Voluntary disclosures under the TCFD Recommendations encourage banks to assess the concentration of carbon-related assets in their portfolios and to take steps to reduce risk exposure by implementing strategies to maintain operations and profitability while safeguarding people, assets, and reputation. Banks are better able to assess the risks if they are aware of the risks of their borrowers.

Understand risks through borrowers’ disclosures

Banks that are aware of the extent of exposure to risk and adapt their businesses to avoid impact are more resilient.

Banks should require clients in high-risk sectors to report on their own strategies to reduce the impacts of climate change under the TCFD, as a prerequisite to extending credit. This will enable banks to assess the extent of their exposure to carbon-related assets, and to take steps to mitigate exposure.

Mitigate the risks of high concentration of carbon-assets in loan portfolios and ensure resilience

Banks should disclose how they will change their business strategies to mitigate physical and transitional risks that affect their borrowers.

Once banks are aware of the concentration of carbon-related assets in their portfolios, and have assessed the extent of risk to borrowers, banks should use scenario analysis to set strategies to mitigate the impacts of a low carbon transition on the bank’s activities.

A lack of strategy places our funds at risk.

Climate change is not just an ESG issue, it is a financial issue. Transparent reporting which encourages good corporate governance and risk management practices can ensure that the banking sector avoids another global financial crisis.

The 2008 global financial crisis was sparked by a collapse of US banks which had provided loans to people who had difficulty repaying. A similar crisis could occur in, what is referred to by economists and the financial sector as, climate’s “Minsky moment”. According to UNCTAD’s Trade and Development Report 2019, “if financial portfolios are not aligned with climate policies, there could be a “climate Minsky moment” where a rapid system-wide adjustment to climate change threatened financial stability, in addition to wider impacts on productivity and growth.”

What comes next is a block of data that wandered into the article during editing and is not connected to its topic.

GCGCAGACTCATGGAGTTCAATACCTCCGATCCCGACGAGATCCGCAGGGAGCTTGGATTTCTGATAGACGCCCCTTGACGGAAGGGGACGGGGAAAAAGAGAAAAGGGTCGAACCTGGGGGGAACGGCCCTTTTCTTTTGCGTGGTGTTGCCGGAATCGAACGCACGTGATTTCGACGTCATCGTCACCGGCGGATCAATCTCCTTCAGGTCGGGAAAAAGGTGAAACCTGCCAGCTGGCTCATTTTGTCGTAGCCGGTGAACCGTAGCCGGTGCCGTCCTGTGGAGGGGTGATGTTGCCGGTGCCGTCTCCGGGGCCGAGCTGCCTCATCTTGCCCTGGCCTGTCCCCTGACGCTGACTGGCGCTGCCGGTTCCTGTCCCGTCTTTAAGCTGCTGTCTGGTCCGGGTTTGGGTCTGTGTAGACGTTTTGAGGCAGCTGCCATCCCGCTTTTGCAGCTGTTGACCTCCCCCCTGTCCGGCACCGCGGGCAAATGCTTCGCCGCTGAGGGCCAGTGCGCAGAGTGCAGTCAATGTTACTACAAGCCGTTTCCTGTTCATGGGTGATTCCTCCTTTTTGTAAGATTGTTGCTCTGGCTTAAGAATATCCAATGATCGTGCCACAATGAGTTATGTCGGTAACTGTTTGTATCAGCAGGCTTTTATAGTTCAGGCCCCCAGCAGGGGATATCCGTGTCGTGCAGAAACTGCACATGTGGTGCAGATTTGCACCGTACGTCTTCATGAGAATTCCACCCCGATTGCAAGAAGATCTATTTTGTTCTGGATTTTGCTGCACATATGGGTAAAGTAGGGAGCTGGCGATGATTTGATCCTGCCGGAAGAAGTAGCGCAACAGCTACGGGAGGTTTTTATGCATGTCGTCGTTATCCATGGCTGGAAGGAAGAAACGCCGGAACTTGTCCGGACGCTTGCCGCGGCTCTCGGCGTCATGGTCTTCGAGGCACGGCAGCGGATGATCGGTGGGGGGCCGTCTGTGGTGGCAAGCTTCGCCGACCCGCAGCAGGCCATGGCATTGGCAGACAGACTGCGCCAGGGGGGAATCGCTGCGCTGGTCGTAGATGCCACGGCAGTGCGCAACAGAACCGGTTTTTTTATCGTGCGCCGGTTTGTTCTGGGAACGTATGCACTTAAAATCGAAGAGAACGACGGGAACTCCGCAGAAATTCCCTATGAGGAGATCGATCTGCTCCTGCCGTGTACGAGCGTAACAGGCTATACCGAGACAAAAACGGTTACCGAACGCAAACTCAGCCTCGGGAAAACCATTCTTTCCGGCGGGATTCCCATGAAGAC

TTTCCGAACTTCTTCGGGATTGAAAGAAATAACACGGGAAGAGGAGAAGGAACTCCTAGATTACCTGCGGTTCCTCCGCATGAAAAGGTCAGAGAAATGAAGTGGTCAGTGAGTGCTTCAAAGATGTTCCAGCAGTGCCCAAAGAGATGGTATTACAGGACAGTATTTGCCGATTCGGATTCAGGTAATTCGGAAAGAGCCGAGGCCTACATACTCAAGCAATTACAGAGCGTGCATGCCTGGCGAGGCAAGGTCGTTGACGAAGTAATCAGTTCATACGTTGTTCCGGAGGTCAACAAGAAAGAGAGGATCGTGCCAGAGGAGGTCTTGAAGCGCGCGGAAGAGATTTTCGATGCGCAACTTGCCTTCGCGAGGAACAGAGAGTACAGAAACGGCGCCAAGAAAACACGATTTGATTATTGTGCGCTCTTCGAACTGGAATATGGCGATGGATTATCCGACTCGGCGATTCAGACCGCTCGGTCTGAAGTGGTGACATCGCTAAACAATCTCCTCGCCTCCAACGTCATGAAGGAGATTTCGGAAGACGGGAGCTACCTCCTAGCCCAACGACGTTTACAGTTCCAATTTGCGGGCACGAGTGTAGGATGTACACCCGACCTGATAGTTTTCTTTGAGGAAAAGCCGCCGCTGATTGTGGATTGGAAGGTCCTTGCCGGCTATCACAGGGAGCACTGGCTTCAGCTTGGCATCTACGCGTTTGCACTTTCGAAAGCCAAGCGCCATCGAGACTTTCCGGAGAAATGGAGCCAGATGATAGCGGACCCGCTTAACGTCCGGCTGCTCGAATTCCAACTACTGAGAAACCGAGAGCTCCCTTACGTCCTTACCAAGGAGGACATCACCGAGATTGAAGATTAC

UNCTAD Trade and Development Report 2019Oliver Wyman – Climate Change: Managing a New Financial Risk

The TCFD Recommendations can help us make wiser decisions

Voluntary disclosures under the TCFD Recommendations allow institutional investors, such as pension funds, to price in the risk of investing in banks that have high concentrations of carbon-related assets. It also allows banking clients to make a conscious choice about where to place their money.

Reducing exposure to long-term physical and transitional risks enables long-term trust

Although corporate loan portfolios tend to be short term, a bank that discloses a strategy for reducing exposure to transitional and physical risks demonstrates that it has a decades-long commitment to ensure its stability.

Enable institutional investors to price in risk and clients to make more informed decisions

Banks should publicly disclose the concentrations of credit exposure to carbon-related assets or the amount and percentage of carbon-related assets relative to their total assets, in line with the TCFD Supplemental Guide. Out of the five banks assessed in Full Disclosure 5, only Nedbank reports on the concentration of credit exposure to carbon related assets.